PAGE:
News | March 28, 2002
Significant Event Report for Week Ending 3/29/2002
Cassini Significant Event Report
For Week Ending 03/29/02
The most recent spacecraft telemetry was acquired from the Goldstone tracking station on Wednesday, March 27. The Cassini spacecraft is in an excellent state of health and is operating normally. Information on the spacecraft's position and speed can be viewed on the "Present Position" web page.
On board activities this week included a Radio and Plasma Wave Science (RPWS) High Frequency Receiver calibration, the normalization of Visual and Infrared Mapping Spectrometer (VIMS) flight software, clearing of the Attitude Control Subsystem (ACS) High Water Marks and an autonomous CDS Solid State Recorder memory load partition repair.
The Preliminary Sequence Integration & Validation (PSIV) phase has begun for C32. Inputs have been received from all participating instrument teams and the Spacecraft Office, and the merged products have been released for review.
VIMS analysis of in-flight flight software tests uncovered a software error. The new capability of inserting the observation time into the spectral data for return in telemetry is affected. The symptom is that the spectral data becomes shifted from its proper location. Ground testing did not detect the flaw because there is no Engineering Model capable of simulating this aspect of the instrument. An Incident Surprise Anomaly report will be written to document the error and testing of the flight software will continue.
Final preparations were completed this week for next week's uplink of Trajectory Correction Maneuver (TCM) 18. The Maneuver Automation Software set has been tested and delivered for operations, the Integrated Test Laboratory (ITL) successfully tested the TCM-18 maneuver block, and the SCO has completed simulation of the health and safety check and go for the uplink process.
The TCM-18 maneuver is using many of the processes, software, and personnel teams that are being developed for use during the Saturn tour. The maneuver was produced using the new Maneuver Automation Software (MAS) tool. This tool greatly reduces the time and personnel required to generate and verify a maneuver. Maneuver execution will begin and end Earth-pointed. Roll turns will be performed under reaction wheel control, while yaw turns will be performed with the reaction control system. Science data playbacks and real-time Magnetospheric and Plasma Science (MAPS) data collection will be performed before and after the maneuver.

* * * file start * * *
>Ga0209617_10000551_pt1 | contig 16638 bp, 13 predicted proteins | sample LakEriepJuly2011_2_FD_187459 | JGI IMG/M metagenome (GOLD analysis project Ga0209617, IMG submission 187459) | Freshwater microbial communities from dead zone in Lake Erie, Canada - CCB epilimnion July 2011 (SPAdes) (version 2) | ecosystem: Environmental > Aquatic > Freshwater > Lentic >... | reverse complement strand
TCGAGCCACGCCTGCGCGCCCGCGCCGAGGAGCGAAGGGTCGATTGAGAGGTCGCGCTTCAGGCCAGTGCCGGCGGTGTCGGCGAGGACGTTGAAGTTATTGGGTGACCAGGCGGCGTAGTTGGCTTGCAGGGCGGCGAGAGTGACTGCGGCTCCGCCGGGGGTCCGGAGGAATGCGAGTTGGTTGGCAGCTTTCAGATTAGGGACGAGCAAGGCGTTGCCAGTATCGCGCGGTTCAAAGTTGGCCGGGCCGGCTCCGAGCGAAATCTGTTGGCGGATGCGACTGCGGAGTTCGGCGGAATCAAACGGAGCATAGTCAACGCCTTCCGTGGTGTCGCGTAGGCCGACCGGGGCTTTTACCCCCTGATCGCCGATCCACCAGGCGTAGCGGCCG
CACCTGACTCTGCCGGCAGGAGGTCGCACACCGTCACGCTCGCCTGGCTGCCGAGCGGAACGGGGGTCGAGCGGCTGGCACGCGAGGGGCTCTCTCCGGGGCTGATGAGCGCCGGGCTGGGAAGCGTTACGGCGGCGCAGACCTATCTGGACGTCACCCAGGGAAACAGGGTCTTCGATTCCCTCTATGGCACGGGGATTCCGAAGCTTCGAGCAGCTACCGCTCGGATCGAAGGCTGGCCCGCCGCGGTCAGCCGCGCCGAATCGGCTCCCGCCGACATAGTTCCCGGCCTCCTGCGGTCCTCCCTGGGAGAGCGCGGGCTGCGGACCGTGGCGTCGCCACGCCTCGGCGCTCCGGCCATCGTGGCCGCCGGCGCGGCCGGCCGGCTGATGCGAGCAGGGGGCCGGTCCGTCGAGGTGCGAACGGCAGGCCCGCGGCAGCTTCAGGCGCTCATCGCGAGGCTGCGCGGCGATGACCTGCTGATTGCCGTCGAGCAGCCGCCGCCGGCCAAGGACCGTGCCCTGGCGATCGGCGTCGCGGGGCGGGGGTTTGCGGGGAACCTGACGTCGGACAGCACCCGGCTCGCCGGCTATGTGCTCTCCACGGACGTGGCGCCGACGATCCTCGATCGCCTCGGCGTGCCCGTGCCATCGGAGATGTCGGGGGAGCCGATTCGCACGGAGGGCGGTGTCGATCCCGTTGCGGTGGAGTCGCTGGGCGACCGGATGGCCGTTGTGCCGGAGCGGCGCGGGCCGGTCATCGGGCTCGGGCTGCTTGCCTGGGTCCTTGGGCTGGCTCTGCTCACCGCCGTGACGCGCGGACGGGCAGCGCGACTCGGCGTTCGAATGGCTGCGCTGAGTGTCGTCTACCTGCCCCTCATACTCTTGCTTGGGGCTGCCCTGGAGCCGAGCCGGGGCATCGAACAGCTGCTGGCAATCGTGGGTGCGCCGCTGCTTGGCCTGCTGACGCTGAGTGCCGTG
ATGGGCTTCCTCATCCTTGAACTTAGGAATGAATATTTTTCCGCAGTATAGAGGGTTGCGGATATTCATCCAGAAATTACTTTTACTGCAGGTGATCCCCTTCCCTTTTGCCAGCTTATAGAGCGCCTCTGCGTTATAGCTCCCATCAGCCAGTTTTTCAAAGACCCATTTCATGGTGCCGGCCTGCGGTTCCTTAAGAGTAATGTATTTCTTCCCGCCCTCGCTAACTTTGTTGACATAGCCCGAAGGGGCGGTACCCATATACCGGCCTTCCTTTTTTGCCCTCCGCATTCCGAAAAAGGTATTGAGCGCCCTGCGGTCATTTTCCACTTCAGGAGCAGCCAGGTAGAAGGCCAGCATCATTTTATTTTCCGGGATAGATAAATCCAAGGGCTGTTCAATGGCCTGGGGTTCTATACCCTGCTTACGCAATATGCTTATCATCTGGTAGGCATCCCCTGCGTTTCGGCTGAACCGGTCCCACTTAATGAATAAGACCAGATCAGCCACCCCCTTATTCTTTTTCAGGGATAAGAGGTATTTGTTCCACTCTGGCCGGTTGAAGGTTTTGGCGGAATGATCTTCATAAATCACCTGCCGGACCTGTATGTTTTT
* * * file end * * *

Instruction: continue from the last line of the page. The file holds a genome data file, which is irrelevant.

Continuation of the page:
Cosmic Dust Analyzer personnel delivered an update to their instrument flight software to the program software library. A delivery coordination meeting will be held next week.
The System Engineering Office hosted a meeting this week to discuss Solid State Recorder Carryover interaction with the Ground Data System, held a delivery coordination meeting for the Navigation Ancillary Information Facility (NAIF) toolkit, and supported a working group focusing in on design and trades for proposed Science and Sequence Uplink Process system-level Verification and Validation (V&V) activities. The Mission Sequence Subsystem (MSS) version D8 Modules were tested in the ITL. A total of 16 modules and approximately 80 test cases were run, with only one test case failure, and that one attributable to input values for the case. A revised test case has been submitted for retest in ITL.
All except one MSS application has entered code hard freeze. The exception is the Pointing Design Tool, which has taken longer to finish unit testing than anticipated. PDT is scheduled to enter hard freeze next week.
Additional information about Cassini-Huygens is online at http://saturn.jpl.nasa.gov.
Cassini will begin orbiting Saturn on July 1, 2004, and release its piggybacked Huygens probe about six months later for descent through the thick atmosphere of the moon Titan. Cassini-Huygens is a cooperative mission of NASA, the European Space Agency and the Italian Space Agency. JPL, a division of the California Institute of Technology in Pasadena, manages the mission for NASA's Office of Space Science, Washington, D.C.
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